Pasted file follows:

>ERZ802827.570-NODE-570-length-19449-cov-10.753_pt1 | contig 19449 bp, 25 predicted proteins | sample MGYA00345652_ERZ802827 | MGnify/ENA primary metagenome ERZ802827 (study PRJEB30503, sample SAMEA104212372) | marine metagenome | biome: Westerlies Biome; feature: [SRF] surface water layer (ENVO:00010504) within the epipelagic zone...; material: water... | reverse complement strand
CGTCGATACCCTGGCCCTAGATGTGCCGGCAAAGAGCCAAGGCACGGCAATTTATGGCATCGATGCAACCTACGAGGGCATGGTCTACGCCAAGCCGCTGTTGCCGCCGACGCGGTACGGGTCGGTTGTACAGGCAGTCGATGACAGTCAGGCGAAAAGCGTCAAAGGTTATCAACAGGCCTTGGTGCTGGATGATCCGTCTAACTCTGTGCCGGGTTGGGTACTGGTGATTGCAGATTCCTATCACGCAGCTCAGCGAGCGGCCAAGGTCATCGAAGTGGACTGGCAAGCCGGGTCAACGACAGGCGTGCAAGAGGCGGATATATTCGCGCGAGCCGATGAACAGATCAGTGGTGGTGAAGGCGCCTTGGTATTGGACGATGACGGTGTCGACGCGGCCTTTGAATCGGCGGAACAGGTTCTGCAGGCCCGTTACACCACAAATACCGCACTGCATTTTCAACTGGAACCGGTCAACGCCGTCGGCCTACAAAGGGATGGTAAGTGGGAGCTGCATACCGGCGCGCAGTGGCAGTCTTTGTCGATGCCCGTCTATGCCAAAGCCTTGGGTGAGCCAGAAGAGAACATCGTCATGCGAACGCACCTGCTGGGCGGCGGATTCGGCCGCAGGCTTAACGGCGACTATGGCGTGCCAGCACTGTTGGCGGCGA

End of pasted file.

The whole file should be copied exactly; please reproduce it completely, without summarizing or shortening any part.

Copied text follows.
>ERZ802827.570-NODE-570-length-19449-cov-10.753_pt1 | contig 19449 bp, 25 predicted proteins | sample MGYA00345652_ERZ802827 | MGnify/ENA primary metagenome ERZ802827 (study PRJEB30503, sample SAMEA104212372) | marine metagenome | biome: Westerlies Biome; feature: [SRF] surface water layer (ENVO:00010504) within the epipelagic zone...; material: water... | reverse complement strand
CGTCGATACCCTGGCCCTAGATGTGCCGGCAAAGAGCCAAGGCACGGCAATTTATGGCATCGATGCAACCTACGAGGGCATGGTCTACGCCAAGCCGCTGTTGCCGCCGACGCGGTACGGGTCGGTTGTACAGGCAGTCGATGACAGTCAGGCGAAAAGCGTCAAAGGTTATCAACAGGCCTTGGTGCTGGATGATCCGTCTAACTCTGTGCCGGGTTGGGTACTGGTGATTGCAGATTCCTATCACGCAGCTCAGCGAGCGGCCAAGGTCATCGAAGTGGACTGGCAAGCCGGGTCAACGACAGGCGTGCAAGAGGCGGATATATTCGCGCGAGCCGATGAACAGATCAGTGGTGGTGAAGGCGCCTTGGTATTGGACGATGACGGTGTCGACGCGGCCTTTGAATCGGCGGAACAGGTTCTGCAGGCCCGTTACACCACAAATACCGCACTGCATTTTCAACTGGAACCGGTCAACGCCGTCGGCCTACAAAGGGATGGTAAGTGGGAGCTGCATACCGGCGCGCAGTGGCAGTCTTTGTCGATGCCCGTCTATGCCAAAGCCTTGGGTGAGCCAGAAGAGAACATCGTCATGCGAACGCACCTGCTGGGCGGCGGATTCGGCCGCAGGCTTAACGGCGACTATGGCGTGCCAGCACTGTTGGCGGCGA